By Lauren Green, ,
Published June 21, 2015
While religion in China may not be a big topic for discussion during President Hu Jintao's meeting with President Obama this week, many experts say that an explosive growth in Christianity may be transforming the officially atheist regime.
According to China Aid, a Texas-based human rights group, the number of Christians in China has increased 100-fold since 1949. Current estimates range from 80 million to 130 million active members. And one startling estimate from a Chinese Christian businessman has that number doubling or even tripling in the next generation.
Christianity could become one of the macro forces shaping Chinese culture, say experts like Dr. David Aikman, author of "Jesus in Beijing."
"If the Chinese become Christianized ... which doesn't mean you have a majority of people who are Christians, but it means about 25 to 30 percent of people in positions of influence, in politics, in culture, in the media. If you have that component of a major power that accepts Christianity enthusiastically as a guide to life, that is going to change the world view of the leaders of China."
Others argue that even if the more generous estimate of 130 Christians is true, it's still a drop in the bucket in a population of more than a billion people.
But Dr. Luis Palau, who has preached in China, says Christians are among the country's most cohesive groups.
"They all preach the same gospel. There are no liberals or conservative branches ... they all believe the same."
Supporters say even estimating 80 million Christians in China, a conservative figure, still has them outnumbering the membership of the Communist Party, which at last check, in June 2010, was 78 million, according to the ChinaDaily.com.
What's the origin of this faith explosion?
China Aid's Bob Fu says Christianity experienced a growth spurt after the Tiananmen Square conflict. Six of the 30 student leaders who were arrested converted to Christianity.
"Ironically," says Fu, "church history shows that the more the political persecution, the more believers there will be. This is the case in the Roman Empire, and also with China."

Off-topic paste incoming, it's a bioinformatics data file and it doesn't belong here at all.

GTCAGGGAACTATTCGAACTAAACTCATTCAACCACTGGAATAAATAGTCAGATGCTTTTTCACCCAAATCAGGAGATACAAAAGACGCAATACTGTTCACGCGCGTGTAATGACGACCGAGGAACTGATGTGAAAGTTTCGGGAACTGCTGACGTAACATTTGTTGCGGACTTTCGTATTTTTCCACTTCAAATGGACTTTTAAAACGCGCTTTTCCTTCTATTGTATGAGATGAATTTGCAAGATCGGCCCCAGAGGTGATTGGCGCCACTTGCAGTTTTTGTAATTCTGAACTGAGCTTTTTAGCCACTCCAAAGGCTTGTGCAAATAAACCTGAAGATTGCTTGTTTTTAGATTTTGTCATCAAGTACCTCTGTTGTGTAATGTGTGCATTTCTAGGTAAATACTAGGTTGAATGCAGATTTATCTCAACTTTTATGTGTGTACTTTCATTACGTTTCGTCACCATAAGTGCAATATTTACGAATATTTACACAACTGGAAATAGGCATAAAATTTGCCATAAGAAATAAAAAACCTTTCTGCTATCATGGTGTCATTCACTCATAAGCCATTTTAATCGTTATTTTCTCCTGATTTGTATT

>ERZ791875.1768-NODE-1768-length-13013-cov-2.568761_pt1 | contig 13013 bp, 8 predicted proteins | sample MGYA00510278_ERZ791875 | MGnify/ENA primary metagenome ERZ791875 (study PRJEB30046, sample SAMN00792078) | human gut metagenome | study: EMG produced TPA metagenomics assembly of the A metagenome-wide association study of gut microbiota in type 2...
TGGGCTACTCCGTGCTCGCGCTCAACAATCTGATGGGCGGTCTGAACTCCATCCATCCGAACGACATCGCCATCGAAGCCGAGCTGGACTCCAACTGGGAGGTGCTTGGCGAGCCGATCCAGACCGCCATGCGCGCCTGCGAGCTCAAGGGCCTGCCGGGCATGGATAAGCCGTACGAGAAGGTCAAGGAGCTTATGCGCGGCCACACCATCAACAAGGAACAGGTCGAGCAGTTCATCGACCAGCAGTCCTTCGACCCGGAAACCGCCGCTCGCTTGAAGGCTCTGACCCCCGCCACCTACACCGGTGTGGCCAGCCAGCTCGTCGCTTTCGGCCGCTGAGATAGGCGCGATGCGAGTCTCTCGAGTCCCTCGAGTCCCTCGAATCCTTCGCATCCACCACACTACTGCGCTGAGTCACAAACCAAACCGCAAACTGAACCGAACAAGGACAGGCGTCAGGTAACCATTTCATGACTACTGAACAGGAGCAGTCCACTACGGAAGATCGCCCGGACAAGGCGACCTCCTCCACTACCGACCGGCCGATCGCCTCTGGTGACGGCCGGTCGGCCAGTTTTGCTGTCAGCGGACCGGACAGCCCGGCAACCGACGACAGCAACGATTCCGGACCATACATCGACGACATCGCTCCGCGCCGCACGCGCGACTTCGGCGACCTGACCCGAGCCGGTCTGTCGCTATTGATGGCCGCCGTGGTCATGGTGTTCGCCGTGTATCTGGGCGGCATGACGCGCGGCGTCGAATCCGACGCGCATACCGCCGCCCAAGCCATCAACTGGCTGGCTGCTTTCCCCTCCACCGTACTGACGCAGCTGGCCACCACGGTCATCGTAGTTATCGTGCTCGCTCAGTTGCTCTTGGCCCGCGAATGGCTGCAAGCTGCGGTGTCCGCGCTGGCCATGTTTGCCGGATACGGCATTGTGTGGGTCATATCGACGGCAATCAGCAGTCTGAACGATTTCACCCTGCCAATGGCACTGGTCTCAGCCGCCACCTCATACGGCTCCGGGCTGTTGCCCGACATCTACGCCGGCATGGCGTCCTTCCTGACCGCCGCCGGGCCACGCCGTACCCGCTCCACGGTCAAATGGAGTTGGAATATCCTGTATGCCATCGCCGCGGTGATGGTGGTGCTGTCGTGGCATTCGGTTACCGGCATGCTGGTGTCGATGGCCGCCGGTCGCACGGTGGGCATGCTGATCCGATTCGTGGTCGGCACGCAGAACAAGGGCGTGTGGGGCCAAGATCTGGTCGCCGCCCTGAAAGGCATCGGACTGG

But Chan-Kei Thong, a businessman who lived and worked in China for 30 years, said Chairman Mao Zedong, Communist China's founder, may have unwittingly paved the way.
"What Chairman Mao did that the emperors did not do, he brought in a form of pseudo monotheism, a pseudo person to worship ... himself ... as a personal god. "The Christian God fits into that."
The Chinese government is not exactly overjoyed at the prospect of Christianity's growth. Officially, the government says there are 28.6 million Christians. That's because it only counts churches that are registered with the government.
Despite China’s recent easing of hostilities toward Christians, Beijing has had a harsh and violent history with the growing religious community. Beijing’s often brutal crackdown -- including roundups, blacklisting and jailing -- drove thousands of followers underground, spurring on the house church network.
While some of those followers have since registered with the government, Beijing continues to crack down on unregistered house churches.
But as many as 60 percent of Chinese Christians attend unregistered house churches, Palau says.
Palau, who says he is on good terms with the government, added that some party members acknowledge in the neighborhood of 120 million active Christians.
Others see a government fear of Christianity's traditionally anti-Communist power as a factor -- and along with it a growing concern over China's human rights record.
What Fu sees in Hu's visit is a rare juncture in this changing philosophical climate, to press China harder on those issues.
"I think this is an historical opportunity for President Obama to really represent the free world's universal values. ... "It will be a huge mistake for Mr. Obama to put human rights at the bottom of the agenda."